“This is a new government with new priorities,” Gordon Brown stressed when he took over as British prime minister after Tony Blair in the autumn of 2007. Six months later, observers are still in the think tank on the direction of the Brown government’s foreign policy. Not least, British foreign policy seems to be determined by far more factors than the Prime Minister alone.
- What have been the main lines of British foreign policy since World War II?
- What key dilemmas does Britain face in foreign policy?
- What foreign policy changes has Gordon Brown implemented in his first months as Prime Minister?
2: A past as a leading superpower
Britain’s past as an empire and undisputed world leaders is absolutely necessary to take into account if we are to understand the country’s foreign policy over the last sixty years. At the beginning of the 20th century, Britain was a leading world power by most standards: economically, ecologically, militarily and politically as well as territorially and demographically. At its largest, the British Empire covered as much as a fifth of the world’s land and population – an impressive fact that gave rise to the famous phrase that “the sun never sets on the British Empire”.
3: The UN Pillar
The costly experiences of the First and Second World Wars left little doubt about the need for a body that could regulate states’ behavior and stop peacebreakers. In 1945, therefore, the UN was established to “maintain international peace and security”. The United Kingdom was one of the initiators of the UN Charter, and since then the organization has held a central position in British foreign policy. Today, a key British goal is to support the “effective system of multilateral co-operation – based on international law” that the UN constitutes and to make the best possible contribution to the work of the UN.
4: Europe and the EU – the eternal British dilemma
Although Britain’s relations with the UN are not always without problems, it nevertheless appears to be less complicated and ambivalent than relations with Europe and the EU. Britain’s location outside the European mainland, its colonial past and its role as America’s ‘chosen ally’ have helped to nurture ideas of British ‘exceptionalism’ and ‘difference’. This has created problems for cooperation with Europe.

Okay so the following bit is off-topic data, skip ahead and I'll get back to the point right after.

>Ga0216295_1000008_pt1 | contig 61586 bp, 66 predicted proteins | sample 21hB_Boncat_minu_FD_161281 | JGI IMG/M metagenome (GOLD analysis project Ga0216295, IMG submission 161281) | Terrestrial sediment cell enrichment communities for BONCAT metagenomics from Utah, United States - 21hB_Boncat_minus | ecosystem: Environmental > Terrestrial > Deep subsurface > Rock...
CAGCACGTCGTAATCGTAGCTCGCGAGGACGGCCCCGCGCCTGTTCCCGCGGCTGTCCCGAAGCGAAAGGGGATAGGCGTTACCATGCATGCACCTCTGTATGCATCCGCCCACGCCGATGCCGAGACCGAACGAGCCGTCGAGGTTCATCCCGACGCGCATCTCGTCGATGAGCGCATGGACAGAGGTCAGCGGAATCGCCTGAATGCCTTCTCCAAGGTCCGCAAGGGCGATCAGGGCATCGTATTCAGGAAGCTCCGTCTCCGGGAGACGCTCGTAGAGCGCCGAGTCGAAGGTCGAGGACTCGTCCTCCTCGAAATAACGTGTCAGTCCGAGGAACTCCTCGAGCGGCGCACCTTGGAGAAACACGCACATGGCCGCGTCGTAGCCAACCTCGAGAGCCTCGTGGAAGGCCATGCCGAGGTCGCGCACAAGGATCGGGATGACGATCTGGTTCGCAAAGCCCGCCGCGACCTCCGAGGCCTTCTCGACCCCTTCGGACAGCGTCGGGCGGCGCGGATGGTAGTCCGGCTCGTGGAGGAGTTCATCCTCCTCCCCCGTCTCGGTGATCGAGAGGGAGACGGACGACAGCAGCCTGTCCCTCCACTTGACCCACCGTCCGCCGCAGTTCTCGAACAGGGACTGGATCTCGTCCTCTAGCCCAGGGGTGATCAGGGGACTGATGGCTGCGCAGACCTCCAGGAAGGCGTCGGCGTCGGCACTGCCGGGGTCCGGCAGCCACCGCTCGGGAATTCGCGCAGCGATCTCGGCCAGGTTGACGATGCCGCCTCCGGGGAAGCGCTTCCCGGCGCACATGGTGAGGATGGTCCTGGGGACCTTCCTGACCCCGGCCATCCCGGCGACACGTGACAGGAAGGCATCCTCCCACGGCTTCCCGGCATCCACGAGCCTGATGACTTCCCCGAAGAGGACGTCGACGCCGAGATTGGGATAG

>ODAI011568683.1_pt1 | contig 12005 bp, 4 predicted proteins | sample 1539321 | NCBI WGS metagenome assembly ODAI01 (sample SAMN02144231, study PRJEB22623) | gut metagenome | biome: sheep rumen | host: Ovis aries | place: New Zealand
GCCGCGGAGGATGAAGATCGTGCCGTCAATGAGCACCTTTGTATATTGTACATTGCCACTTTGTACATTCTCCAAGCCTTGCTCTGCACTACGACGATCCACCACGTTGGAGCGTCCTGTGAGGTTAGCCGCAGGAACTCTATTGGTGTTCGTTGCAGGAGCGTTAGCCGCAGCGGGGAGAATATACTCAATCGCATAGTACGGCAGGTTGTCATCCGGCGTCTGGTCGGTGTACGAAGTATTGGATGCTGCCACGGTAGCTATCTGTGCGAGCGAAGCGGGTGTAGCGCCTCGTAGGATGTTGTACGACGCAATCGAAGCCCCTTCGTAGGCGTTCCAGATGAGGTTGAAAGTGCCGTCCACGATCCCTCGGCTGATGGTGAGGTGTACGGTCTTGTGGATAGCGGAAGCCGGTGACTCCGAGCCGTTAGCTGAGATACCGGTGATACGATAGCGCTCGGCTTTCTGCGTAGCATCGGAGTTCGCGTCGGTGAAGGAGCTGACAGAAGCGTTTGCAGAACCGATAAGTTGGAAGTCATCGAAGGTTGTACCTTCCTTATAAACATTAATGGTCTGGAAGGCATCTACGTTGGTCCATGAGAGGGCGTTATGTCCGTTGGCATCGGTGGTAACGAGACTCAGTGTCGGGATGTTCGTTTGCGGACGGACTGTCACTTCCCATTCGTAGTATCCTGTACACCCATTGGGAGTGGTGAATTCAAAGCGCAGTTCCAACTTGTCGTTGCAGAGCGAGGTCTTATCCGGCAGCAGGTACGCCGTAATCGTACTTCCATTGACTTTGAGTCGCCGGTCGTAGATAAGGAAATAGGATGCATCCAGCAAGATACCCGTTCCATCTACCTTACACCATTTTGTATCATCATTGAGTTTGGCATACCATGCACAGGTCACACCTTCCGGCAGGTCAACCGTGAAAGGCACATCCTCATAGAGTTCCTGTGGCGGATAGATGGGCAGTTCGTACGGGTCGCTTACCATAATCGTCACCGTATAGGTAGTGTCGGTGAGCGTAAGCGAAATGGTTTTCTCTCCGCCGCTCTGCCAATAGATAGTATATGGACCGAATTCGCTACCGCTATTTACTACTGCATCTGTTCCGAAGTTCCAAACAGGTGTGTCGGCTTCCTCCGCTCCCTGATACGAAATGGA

Winston Churchill put this into words when he pointed out that Britain was “with Europe but not of it” (with Europe, but not part of it). This position was not least expressed when the European Economic Community (EC) was established in 1957. While France, Germany, Italy and the three BeNeLux countries entered into agreements on mutual economic cooperation to ensure peace and cooperation in Europe according to allcountrylist.com, the United Kingdom chose to stand outside the community. One of the country’s main concerns was that the United States would perceive the creation of the EC as a signal that the presence of the superpower in Europe was no longer required and that it should consequently withdraw. When the United Kingdom a few years later still chose to apply for membership, it was therefore only after careful consultation with the United States. One reason was that it was better to be able to influence the EC’s development from within.
However, the problems associated with British membership did not end here. In the years that followed, French President Charles de Gaulle vetoed British membership twice. The reason was that the United Kingdom as a member would act as a “brake block” on the further development of the community. It was not until 1973 that Britain was finally included in the EC heat. Then de Gaulle had long since passed away. Possibly de Gaulle was also right in his assumptions: During his almost 35 years as an EC / EU member, Britain has repeatedly been described as a “hesitant”, “skeptical” and “troublesome” partner for the other member states. Not least, we see British skepticism on issues related to the European Monetary Union and the development of a common foreign and security policy.
The outspoken Margaret Thatcher (British Prime Minister 1978–1987) never hid her distrust of the European integration project. The skepticism can perhaps best be summed up in her witty “No, no, no!” on the question of making the EC more quorate and effective at the expense of the member states. Several years after his resignation as Prime Minister, Thatcher described the establishment of the EU as “the greatest stupidity in modern history” and described Britain’s membership as “a political mistake of historical proportions”.
With Thatcher’s successors, John Major, Tony Blair and Gordon Brown, Britain’s relationship with the EU has admittedly become somewhat less inflamed, but the British population is still considered one of the most Eurosceptic in the EU. Nor do British newspapers have much left for the EU. When Blair signed the EU Constitutional Treaty in 2004, he was accused by angry commentators of having “sold out to the EU” and “committed the worst blunder in his entire career”.